As the is expected to decay mainly through two gluons, one can expect a large track multiplicity in the final state. Events are selected by requiring at least four tracks in the event and that the ratio of the second to zeroth Fox-Wolfram moments ref:fox () be less than 0.98.

Photons are first required to be isolated from all charged tracks, and their shapes are required to be consistent with an electromagnetic shower: the lateral moments ref:LAT () are required to be less than 0.55. In order to reduce the contribution from ISR events , candidate photons are required to be detected in the central region of the calorimeter , where is the angle between the photon and the beam axis in the laboratory frame.

We apply a cut on the angle between the direction of the photon momemtum and the thrust axis ref:brandt (). The thrust axis is computed with all charged tracks and neutral calorimeter clusters in the event, excluding the photon candidate. Given that the is a spin-zero resonance, the angle distribution for the signal should be flat. However, for continuum events the distribution should be peaking at the forward and backward directions. We require .

Finally we apply a veto to reduce photons coming from decays. These photons represents the main source of background. A photon candidate combined with any photons in the event is required not to have an invariant mass within 15 MeV of the nominal mass. The energy of the second photon in the candidate is required to be larger than 50 MeV.

These selection criteria lead to an efficiency of and on signal and background respectively.

The optimization procedure was checked on data using the broad peak from the second radiative transition of the process. It yielded to a very similar cut optimization.

Iii Fitting Procedure

iii.1 Introduction

The signal is extracted, after all selection cuts are applied, using a binned maximum likelihood fit to the inclusive photon energy spectrum in the CM frame in the range GeV.

There are four components to the fit:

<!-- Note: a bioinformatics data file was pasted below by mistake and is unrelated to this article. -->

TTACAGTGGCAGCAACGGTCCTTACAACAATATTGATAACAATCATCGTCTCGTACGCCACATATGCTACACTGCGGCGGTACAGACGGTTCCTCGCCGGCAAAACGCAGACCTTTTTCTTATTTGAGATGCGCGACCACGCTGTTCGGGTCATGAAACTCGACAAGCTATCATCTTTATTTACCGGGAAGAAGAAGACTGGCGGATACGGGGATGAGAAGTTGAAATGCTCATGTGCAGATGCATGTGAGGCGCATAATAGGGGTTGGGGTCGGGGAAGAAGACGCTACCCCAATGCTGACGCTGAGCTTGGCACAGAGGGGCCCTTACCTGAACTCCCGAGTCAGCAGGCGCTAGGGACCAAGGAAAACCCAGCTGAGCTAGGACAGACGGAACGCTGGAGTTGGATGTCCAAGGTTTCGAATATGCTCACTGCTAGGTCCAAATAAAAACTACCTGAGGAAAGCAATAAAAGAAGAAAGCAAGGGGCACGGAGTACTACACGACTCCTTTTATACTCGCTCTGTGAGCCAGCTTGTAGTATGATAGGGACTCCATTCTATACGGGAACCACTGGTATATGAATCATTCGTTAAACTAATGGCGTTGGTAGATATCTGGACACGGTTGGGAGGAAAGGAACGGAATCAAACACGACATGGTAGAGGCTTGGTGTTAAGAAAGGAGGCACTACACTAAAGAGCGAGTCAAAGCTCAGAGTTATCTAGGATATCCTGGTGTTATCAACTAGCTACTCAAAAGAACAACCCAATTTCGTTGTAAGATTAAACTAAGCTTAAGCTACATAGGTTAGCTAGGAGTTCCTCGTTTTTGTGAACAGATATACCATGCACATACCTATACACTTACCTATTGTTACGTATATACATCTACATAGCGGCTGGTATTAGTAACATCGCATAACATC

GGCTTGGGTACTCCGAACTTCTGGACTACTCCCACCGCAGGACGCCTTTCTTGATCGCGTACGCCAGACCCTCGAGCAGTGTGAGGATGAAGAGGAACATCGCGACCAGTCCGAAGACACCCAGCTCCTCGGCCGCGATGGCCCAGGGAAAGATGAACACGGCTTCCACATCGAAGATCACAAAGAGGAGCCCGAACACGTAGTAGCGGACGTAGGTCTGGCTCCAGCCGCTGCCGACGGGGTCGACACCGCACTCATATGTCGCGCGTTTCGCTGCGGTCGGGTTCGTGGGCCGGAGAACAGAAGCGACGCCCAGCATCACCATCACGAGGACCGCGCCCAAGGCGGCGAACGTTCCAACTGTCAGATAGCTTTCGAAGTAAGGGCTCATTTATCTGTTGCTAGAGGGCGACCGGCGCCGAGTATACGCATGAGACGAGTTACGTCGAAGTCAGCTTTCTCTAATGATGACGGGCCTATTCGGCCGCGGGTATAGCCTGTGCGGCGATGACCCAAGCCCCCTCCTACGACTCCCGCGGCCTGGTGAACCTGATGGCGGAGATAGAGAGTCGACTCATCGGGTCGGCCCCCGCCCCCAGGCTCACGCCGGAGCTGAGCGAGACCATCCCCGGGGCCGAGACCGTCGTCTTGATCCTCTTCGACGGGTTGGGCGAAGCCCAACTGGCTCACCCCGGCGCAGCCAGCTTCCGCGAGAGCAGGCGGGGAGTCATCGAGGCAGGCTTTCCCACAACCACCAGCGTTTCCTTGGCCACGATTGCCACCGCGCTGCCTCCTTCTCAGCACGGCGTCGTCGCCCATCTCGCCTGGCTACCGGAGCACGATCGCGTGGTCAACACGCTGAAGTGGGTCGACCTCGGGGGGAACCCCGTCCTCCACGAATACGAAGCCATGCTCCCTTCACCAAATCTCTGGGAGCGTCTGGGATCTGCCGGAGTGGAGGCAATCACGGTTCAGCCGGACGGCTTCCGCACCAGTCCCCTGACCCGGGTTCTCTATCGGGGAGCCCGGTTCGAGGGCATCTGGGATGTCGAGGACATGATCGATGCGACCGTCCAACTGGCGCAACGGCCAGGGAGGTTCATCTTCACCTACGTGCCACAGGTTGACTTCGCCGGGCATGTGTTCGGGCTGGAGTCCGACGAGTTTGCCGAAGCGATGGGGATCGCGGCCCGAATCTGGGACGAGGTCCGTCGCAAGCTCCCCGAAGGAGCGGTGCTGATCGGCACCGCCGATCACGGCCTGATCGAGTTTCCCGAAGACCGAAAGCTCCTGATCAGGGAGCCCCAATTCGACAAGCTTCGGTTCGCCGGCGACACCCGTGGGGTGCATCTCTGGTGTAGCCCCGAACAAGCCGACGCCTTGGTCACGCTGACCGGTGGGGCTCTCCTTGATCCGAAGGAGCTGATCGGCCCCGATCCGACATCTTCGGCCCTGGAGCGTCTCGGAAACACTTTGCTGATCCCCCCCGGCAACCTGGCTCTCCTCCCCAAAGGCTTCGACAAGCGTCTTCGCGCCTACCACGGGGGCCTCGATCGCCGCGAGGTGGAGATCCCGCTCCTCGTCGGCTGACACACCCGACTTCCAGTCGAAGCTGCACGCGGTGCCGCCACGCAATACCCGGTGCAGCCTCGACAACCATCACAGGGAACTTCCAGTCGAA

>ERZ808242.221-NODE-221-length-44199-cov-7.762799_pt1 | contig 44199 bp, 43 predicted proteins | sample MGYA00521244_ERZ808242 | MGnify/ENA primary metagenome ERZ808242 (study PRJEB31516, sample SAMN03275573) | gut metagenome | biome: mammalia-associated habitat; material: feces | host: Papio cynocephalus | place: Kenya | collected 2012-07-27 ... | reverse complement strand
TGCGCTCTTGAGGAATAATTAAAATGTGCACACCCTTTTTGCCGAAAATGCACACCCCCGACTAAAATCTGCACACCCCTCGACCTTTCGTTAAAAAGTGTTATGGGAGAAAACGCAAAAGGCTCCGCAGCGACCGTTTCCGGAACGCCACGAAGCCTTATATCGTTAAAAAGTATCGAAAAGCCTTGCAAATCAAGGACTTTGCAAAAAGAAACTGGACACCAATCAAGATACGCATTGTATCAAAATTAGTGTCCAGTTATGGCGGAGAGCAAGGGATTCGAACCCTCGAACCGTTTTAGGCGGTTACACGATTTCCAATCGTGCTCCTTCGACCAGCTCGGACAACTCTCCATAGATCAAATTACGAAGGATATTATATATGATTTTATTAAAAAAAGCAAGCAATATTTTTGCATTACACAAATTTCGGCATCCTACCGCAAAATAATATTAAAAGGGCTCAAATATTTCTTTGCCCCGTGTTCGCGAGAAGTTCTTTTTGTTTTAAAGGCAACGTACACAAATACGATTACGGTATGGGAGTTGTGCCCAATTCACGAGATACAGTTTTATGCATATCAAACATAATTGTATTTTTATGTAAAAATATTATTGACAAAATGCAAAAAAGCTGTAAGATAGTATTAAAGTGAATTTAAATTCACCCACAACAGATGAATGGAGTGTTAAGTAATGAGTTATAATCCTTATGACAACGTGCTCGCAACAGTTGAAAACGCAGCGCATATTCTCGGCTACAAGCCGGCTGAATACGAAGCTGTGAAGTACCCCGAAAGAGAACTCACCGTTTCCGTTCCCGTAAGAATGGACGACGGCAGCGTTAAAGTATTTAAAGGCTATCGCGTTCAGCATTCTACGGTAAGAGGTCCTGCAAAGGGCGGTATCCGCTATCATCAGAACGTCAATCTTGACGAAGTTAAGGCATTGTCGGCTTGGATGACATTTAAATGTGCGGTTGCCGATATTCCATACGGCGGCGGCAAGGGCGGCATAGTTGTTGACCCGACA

• non-peaking background;

  • peaking background;

  • peaking background;

  • signal.

Figure 1: The top figure shows the distribution from the Off-Peak data sample. The bottom figure shows the background subtracted distribution. The peak is clearly visible.

iii.2 Probability density functions

The non-peaking backround has been parametrized by the following probability density function: .

As explained above, due to detector energy resolution and Doppler broadening, the three peaks from the transitions are merged. The three peaks have been modeled using a Gaussian modified with a power-law tail on the low side (Crystall Ball (CB) function ref:CB ()). The relatives rates and peak positions between the three peaks have been fixed from the PDG values ref:PDG (). For each lineshape, the parameters of the power-law tail have been fixed to a commom value. The PDF parameters have been determined from fitting non-peaking background subtracted the distribution where the signal region (840 to 960 MeV) has been excluded (see Figure 2). For the final fit, all the component parameters were fixed to the values obtained from this fit, except the yield.

Figure 2: Fit to the background subtracted distribution, with the signal excluded, for the determination of the PDF parameters. The blue dotted line shows the lineshape and the full purple line shows the lineshape.

The PDF for the (i.e. ISR peak) peaking background component was modeled with a CB function. All the CB parameters were obtained from MC. Given the detector energy resolution, the ISR and signal peaks are likely to overlap. Depending on the mass of the , the overlap could be large. In the final fit, it was therefore decided to fix the yield of the ISR peak. The rate of the ISR peak was estimated using data taken 40 MeV below the resonance ( Off-Peak data). The top plot of Figure 1 shows the distribution for the Off-Peak data after all cuts are applied. The bottom plot shows the same distribution after subtracting the non-peaking background. A clear ISR peak is seen. A fit with a CB functions yields to events. The yield is extrapolated to the energy using the relative cross-sections, integrated luminosities and signal reconstruction efficiencies. The estimated yield is then events. The error includes systematic uncertainties. This is consistent with but more precise than the yield estimated with data taken below the resonance.